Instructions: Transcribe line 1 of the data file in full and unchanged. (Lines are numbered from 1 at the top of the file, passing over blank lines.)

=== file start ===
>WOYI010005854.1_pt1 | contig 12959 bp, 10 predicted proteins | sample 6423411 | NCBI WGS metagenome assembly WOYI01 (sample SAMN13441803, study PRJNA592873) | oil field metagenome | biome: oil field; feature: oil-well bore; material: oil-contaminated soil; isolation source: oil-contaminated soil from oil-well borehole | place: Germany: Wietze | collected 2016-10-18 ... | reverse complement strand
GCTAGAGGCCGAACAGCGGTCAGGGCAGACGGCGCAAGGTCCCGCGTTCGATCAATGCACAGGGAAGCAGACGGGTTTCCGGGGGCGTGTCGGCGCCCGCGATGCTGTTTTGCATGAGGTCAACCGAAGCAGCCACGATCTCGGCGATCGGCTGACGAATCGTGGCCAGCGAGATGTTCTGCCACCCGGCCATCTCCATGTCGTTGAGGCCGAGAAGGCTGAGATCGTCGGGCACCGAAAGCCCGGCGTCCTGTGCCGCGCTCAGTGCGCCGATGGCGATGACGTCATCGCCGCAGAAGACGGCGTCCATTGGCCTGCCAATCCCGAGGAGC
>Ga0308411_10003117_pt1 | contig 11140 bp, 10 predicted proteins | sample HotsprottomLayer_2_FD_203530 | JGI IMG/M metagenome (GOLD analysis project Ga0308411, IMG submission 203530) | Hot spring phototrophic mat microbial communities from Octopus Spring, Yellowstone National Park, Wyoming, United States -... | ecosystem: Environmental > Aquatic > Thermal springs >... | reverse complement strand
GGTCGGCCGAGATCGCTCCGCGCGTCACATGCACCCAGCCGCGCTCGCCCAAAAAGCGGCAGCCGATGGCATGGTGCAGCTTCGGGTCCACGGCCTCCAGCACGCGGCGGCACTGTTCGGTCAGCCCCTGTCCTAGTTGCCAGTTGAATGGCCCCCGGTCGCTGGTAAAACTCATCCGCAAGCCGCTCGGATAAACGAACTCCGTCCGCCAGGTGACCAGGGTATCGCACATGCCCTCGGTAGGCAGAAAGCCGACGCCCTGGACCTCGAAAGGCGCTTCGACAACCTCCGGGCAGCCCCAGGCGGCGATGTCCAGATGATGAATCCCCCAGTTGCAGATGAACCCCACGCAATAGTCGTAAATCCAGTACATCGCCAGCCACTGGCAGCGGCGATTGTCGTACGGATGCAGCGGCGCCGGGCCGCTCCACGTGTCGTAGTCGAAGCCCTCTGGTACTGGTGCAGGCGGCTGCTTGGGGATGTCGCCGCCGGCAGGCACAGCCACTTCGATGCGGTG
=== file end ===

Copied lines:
>WOYI010005854.1_pt1 | contig 12959 bp, 10 predicted proteins | sample 6423411 | NCBI WGS metagenome assembly WOYI01 (sample SAMN13441803, study PRJNA592873) | oil field metagenome | biome: oil field; feature: oil-well bore; material: oil-contaminated soil; isolation source: oil-contaminated soil from oil-well borehole | place: Germany: Wietze | collected 2016-10-18 ... | reverse complement strand